By John Ensor •
Updated: 11 Oct 2023 • 16:07
Credit: Nikita Burdenkov/Shutterstock.com
For many Europeans, the allure of sunbathing fades quickly as they recognise the sun’s intensity, opting instead for the safety of the shade. But how often do we underestimate the sun’s power?
One of the major attractions of Spain whether as an expatriate or a holidaymaker is its guaranteed sunshine. However, a startling revelation by renowned skin cancer expert, Dr Amalia Gonzalez, has brought to light a concerning trend.
She states that nearly 90 per cent of Northern Europeans living in Marbella are walking around with basal cell carcinoma or squamous cell carcinoma without knowing their potential dangers.
According to SkinCancer.org, Basal Cell Carcinoma (BCC) is the most common form of skin cancer. In the U.S. alone, an estimated 3.6 million cases are diagnosed each year. While these figures are alarming, it’s essential to note that BCCs, when detected early, are mostly curable.
These types of skin cancers, often overshadowed by the more infamous melanoma, are insidious in nature. They may appear harmless but can have severe consequences if left untreated.
One man related his experience which illustrates the need to be on guard: ‘Several years ago I went to Rio de Janeiro on business for a week and one day with nothing to do I spent four hours in the roof bar of the hotel.’
He went on to explain the seemingly innocuous nature of his actions: ‘There was no obvious direct sunlight and I was sitting under an umbrella,’ but he crucially added he had ‘used no sunblock.’
‘The next morning I got up and my face looked like the Shroud of Turin with the entire first layer of skin literally peeling off. When I returned to the UK a large wart-like growth appeared on my nose which had to be surgically removed,’ thankfully the analysis turned out to be benign.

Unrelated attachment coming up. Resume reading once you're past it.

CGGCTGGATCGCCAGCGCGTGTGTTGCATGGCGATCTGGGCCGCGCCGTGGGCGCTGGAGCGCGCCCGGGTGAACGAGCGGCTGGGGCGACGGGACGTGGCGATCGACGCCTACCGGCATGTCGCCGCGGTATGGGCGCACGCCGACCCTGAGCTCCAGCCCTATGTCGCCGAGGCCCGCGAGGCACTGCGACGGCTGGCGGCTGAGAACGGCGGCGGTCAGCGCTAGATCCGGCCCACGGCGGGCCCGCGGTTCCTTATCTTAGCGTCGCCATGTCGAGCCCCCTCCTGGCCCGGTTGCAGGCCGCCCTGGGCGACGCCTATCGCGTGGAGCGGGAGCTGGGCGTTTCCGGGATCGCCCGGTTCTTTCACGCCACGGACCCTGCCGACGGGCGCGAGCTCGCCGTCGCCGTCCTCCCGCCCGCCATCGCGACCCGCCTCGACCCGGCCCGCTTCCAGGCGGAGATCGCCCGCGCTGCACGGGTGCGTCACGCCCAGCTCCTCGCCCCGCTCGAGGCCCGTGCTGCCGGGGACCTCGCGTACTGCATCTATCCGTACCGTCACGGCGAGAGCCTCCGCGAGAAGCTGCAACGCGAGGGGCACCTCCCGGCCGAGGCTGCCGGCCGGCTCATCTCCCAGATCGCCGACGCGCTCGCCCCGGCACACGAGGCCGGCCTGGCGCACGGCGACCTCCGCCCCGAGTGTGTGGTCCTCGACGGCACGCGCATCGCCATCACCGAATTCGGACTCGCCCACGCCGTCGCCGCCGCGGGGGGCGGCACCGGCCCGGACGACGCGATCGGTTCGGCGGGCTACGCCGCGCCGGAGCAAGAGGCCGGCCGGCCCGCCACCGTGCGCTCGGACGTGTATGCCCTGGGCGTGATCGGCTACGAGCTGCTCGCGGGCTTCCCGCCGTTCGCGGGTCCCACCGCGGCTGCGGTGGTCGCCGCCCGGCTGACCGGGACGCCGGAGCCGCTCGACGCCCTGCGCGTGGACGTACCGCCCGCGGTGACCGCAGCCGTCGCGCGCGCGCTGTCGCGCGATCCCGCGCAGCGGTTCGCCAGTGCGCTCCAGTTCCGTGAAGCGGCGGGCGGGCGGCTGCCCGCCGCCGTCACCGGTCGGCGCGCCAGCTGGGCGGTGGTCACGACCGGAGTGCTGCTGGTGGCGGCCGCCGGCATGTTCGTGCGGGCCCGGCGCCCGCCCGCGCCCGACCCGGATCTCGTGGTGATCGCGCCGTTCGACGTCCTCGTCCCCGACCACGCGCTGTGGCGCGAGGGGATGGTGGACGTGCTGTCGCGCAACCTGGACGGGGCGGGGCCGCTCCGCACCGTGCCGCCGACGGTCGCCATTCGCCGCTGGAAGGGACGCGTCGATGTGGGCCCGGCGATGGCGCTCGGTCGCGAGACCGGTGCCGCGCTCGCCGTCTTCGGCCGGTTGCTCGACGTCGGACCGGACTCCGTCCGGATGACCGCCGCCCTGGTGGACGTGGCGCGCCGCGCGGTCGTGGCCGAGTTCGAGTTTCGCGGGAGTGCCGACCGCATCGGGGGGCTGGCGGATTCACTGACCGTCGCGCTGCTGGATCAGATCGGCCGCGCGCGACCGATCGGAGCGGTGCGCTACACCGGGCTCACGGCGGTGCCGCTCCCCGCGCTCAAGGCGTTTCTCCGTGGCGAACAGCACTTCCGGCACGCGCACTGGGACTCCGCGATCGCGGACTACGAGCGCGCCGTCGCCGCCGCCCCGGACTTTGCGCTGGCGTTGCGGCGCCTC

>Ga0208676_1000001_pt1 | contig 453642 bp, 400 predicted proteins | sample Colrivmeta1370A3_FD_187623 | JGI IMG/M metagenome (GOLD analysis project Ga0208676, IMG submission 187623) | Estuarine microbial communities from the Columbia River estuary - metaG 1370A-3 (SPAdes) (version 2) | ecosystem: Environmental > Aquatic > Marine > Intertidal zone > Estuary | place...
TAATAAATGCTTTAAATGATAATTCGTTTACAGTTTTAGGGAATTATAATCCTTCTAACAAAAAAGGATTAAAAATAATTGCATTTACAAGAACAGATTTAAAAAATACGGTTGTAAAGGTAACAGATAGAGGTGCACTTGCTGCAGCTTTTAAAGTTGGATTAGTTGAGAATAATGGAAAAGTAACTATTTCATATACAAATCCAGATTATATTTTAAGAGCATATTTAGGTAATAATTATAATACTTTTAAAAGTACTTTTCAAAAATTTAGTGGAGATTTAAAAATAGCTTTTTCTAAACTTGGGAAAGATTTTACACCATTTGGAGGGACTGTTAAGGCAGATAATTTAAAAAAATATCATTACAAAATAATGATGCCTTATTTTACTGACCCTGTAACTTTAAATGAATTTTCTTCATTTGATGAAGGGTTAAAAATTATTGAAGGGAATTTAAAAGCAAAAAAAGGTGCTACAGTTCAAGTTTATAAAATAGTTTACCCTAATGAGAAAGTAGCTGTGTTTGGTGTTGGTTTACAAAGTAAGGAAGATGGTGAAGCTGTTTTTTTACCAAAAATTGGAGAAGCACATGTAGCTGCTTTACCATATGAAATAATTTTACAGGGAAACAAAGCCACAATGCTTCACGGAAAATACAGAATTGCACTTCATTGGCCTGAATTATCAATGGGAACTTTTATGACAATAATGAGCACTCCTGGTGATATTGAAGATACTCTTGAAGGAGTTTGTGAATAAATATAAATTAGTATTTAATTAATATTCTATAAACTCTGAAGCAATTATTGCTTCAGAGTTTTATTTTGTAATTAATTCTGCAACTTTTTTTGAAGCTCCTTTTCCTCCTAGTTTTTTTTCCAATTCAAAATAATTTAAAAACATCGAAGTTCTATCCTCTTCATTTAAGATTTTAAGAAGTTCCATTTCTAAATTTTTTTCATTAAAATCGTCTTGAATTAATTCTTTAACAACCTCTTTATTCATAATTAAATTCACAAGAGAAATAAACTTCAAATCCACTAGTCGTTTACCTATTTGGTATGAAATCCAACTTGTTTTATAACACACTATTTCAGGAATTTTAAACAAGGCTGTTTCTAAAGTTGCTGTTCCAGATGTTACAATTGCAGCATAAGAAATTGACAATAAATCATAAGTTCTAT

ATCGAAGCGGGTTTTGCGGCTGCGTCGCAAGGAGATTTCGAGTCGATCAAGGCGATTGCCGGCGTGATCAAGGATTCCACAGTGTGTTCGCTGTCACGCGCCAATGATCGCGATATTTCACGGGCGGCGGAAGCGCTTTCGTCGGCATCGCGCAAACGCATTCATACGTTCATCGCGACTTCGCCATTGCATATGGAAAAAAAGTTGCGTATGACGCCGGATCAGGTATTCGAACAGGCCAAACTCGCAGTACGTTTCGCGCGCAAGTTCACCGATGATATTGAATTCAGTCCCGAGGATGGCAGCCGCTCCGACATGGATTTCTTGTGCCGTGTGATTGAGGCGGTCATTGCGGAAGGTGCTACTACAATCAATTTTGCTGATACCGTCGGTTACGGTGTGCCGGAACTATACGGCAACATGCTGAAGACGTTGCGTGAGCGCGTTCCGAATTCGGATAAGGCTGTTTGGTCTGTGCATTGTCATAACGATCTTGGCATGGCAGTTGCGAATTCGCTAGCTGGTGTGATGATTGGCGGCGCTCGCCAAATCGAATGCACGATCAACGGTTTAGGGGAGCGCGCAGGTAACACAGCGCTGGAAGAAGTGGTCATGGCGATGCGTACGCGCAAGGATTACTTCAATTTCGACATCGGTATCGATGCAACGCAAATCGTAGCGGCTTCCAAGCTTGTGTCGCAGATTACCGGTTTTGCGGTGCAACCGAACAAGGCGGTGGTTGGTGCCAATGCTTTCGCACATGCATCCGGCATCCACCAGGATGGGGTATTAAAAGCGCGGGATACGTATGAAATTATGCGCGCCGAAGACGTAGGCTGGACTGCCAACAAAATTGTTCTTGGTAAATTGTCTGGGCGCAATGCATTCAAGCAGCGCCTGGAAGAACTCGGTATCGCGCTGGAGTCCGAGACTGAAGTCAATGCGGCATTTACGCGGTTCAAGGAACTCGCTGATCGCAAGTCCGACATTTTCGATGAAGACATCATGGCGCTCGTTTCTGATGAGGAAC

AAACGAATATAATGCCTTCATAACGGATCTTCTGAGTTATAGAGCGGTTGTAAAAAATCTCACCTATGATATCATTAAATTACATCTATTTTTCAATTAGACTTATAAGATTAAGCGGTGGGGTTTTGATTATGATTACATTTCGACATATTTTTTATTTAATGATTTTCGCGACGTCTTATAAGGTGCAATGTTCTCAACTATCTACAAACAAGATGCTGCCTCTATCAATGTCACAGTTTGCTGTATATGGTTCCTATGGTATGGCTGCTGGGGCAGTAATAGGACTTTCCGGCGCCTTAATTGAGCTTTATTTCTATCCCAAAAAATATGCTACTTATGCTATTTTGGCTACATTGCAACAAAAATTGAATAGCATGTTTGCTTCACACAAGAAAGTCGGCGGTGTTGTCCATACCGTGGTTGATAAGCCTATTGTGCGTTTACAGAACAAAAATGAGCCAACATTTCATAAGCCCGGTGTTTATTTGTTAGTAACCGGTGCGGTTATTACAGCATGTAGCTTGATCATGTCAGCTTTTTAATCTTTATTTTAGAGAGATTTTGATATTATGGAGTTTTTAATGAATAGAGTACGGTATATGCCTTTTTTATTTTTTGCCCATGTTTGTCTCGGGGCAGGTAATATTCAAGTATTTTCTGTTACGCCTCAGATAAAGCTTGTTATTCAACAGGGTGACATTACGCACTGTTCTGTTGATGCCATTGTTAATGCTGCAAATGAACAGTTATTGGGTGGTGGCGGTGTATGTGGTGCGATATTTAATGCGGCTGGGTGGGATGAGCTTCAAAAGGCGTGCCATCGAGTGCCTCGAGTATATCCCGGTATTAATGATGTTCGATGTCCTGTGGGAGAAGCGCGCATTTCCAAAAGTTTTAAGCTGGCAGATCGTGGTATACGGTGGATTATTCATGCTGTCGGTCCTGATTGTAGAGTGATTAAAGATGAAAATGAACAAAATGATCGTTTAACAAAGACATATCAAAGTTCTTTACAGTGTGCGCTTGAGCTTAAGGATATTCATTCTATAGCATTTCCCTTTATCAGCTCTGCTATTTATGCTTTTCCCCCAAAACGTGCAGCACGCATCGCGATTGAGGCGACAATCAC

BCC often arises due to DNA damage from ultraviolet (UV) radiation exposure, either from the sun or indoor tanning. These carcinomas can manifest as open sores, red patches, pink growths, shiny bumps, or even scars. They might ooze, crust, itch, or bleed, primarily appearing in sun-exposed areas. In individuals with darker skin, approximately half of BCCs are pigmented.
While BCCs rarely spread beyond the original tumour site, they can grow, become disfiguring, and destroy skin, tissue, and bone. Dr Gonzalez emphasises that symptoms must never be ignored or treated at home. It’s a serious mistake to assume that it can be dealt with using home remedies or by merely scratching them off. Such actions can exacerbate the condition and lead to further complications.
It’s crucial for individuals, regardless of their sunbathing habits, to consult a dermatologist annually. Early detection can make a significant difference in treatment outcomes.
The man mentioned earlier provided EWN with a more up-to-date account of his experiences: ‘Just two weeks ago I had to visit a Dermatologist in Marbella who found a growth behind my right ear which she froze and it dropped off within days.
‘Again it was benign but there is no question that you need to take medical advice about any growth that suddenly appears as it could be dangerous.’
According to cancer.ca, the survival rate for most non-melanoma skin cancers is ‘excellent.’
There is a 100% rate of survival for five years post-diagnosis, which means all of those diagnosed with BCC are just as likely to live for five years after their diagnosis as anyone in the general population.
This is cited to be down to a number of BCC traits that make it easier to survive compared to melanoma cancers. These include the fact that non-melanoma cancers grow slowly, are often found and treated early and BCC in particular rarely spreads to other parts of the body.
The sun’s allure is undeniable, especially in picturesque locales like Marbella. However, it’s essential to remain vigilant and informed about the potential risks. Regular check-ups, awareness, and timely interventions can make all the difference in ensuring one’s skin remains healthy and cancer-free.
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Originally from Doncaster, Yorkshire, John now lives in Galicia, Northern Spain with his wife Nina.
He is passionate about news, music, cycling and animals.
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